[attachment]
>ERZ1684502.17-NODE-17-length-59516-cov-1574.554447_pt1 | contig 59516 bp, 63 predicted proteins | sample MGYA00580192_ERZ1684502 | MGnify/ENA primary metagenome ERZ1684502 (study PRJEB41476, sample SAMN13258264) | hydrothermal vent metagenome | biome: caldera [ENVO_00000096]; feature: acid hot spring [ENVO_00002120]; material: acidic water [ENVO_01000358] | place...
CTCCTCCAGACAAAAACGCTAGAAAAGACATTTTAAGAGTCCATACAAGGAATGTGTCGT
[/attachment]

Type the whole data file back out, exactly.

>ERZ1684502.17-NODE-17-length-59516-cov-1574.554447_pt1 | contig 59516 bp, 63 predicted proteins | sample MGYA00580192_ERZ1684502 | MGnify/ENA primary metagenome ERZ1684502 (study PRJEB41476, sample SAMN13258264) | hydrothermal vent metagenome | biome: caldera [ENVO_00000096]; feature: acid hot spring [ENVO_00002120]; material: acidic water [ENVO_01000358] | place...
CTCCTCCAGACAAAAACGCTAGAAAAGACATTTTAAGAGTCCATACAAGGAATGTGTCGT